(11-04-2017 08:44 AM)Naielis Wrote:  Descartes often did shove God into the gaps as did Leibniz. But the way I arrive at my own existence is by interlocking my epistemology with ontology. If is the case that minds inherently know of their own existence, then we can cross the gap. This could be said differently though. You might say that there are certain faculties we possess which are infallible or near infallible. For example, introspection is infallible. Your ability to know what it is that you are thinking at a present moment is infallible simply because a conscious mind can be defined as an entity which is aware of its own thought by nature. Robvalue's question also seems similar to the criticisms of Descartes' attempt to reason from his cogito to other points. My solution is similar to the models you proposed. But the difference is that I place certainty at my foundation and then place models of reality upon that foundation. If you have no solid foundation and you begin modeling, then you have only models to corroborate models and no actual established interaction with reality.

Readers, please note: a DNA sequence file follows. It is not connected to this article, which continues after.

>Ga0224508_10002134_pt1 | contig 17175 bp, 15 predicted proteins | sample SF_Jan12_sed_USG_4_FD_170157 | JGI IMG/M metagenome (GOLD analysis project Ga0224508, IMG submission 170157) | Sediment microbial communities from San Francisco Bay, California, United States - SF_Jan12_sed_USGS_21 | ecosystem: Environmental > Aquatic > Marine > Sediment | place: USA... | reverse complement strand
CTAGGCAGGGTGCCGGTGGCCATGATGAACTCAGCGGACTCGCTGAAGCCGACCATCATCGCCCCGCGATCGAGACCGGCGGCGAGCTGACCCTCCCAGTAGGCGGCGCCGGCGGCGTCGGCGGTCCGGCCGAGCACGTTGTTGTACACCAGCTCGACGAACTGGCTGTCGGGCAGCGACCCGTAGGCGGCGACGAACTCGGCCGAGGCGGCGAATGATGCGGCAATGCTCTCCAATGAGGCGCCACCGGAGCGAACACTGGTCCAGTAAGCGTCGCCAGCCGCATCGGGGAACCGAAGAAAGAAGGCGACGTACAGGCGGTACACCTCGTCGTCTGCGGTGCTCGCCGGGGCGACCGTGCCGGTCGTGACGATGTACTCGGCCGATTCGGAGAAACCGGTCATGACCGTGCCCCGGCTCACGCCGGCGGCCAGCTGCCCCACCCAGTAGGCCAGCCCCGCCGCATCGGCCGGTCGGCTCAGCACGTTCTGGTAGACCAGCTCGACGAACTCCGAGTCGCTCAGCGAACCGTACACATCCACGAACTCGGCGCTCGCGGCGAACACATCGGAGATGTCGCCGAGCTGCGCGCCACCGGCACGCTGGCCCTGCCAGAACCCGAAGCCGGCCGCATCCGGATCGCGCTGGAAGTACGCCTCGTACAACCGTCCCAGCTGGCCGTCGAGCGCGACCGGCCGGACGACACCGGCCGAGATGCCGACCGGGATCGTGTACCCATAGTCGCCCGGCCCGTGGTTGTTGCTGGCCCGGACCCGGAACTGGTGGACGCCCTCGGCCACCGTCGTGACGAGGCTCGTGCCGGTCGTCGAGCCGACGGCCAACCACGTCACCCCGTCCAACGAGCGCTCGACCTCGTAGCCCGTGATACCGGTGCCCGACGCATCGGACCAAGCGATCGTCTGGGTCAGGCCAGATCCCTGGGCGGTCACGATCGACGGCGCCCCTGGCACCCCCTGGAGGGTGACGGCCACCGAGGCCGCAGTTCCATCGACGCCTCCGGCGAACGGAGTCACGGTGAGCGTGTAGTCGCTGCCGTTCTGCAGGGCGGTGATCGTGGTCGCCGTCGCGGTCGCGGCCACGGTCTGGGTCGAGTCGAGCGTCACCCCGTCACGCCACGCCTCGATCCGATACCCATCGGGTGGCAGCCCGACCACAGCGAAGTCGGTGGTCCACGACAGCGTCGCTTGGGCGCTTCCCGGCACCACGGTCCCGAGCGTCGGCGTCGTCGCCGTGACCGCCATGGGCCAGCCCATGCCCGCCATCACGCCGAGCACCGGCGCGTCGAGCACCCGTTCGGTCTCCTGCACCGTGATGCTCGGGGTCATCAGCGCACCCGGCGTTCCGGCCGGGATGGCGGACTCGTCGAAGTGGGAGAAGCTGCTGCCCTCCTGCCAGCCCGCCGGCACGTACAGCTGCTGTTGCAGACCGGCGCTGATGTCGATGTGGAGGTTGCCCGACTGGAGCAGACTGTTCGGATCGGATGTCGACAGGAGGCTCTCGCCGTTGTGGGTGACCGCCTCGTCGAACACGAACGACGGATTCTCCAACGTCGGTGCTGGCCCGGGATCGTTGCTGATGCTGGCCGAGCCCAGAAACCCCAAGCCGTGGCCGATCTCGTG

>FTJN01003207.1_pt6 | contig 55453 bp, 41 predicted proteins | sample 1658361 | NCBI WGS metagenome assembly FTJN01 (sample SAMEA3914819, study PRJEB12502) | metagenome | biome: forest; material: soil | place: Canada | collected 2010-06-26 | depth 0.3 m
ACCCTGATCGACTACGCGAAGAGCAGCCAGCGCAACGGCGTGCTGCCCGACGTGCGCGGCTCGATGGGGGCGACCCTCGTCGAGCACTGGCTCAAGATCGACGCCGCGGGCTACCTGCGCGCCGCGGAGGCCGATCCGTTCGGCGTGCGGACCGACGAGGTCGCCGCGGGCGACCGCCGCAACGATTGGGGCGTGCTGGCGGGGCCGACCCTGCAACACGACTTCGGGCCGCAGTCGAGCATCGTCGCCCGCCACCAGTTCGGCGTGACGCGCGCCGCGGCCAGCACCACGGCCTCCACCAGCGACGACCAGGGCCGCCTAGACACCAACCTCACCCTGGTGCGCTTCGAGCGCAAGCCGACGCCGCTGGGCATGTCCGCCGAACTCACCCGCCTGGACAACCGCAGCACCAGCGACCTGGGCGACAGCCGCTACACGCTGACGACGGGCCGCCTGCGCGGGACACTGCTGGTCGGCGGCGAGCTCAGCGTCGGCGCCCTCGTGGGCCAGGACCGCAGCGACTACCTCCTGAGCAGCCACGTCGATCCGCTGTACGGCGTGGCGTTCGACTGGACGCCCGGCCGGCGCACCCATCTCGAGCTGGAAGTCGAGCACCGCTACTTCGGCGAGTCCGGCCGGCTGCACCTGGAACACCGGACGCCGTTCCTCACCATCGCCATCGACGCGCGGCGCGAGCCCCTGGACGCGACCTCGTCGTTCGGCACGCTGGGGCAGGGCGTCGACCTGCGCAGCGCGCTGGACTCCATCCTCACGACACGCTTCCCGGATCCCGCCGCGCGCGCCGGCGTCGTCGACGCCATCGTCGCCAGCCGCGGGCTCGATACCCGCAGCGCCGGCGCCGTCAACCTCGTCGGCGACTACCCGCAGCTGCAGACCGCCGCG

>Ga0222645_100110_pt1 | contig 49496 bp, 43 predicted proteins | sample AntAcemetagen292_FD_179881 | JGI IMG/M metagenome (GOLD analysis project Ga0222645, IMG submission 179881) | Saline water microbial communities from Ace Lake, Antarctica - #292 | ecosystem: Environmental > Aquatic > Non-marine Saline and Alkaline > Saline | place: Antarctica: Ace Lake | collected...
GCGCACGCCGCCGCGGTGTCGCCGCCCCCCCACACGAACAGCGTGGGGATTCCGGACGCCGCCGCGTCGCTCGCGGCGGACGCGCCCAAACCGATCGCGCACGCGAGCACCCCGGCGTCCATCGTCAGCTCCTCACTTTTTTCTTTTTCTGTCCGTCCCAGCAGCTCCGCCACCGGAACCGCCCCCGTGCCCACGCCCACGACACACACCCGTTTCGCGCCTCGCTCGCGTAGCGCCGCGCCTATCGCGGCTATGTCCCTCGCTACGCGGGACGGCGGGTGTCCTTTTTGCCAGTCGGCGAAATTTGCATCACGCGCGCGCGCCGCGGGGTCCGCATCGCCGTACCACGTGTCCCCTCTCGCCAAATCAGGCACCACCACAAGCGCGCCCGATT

I think you're not really answering the question here. Your method of being certain that you exist is basically the same as Descartes's. But how do you get from that to certainty that anything else exists? How do you avoid solipsism? How do you know, at any given time, that you're not dreaming or being deceived by a demon (or a brain in a vat)? That's where Descartes invoked God. How do you get across that gap?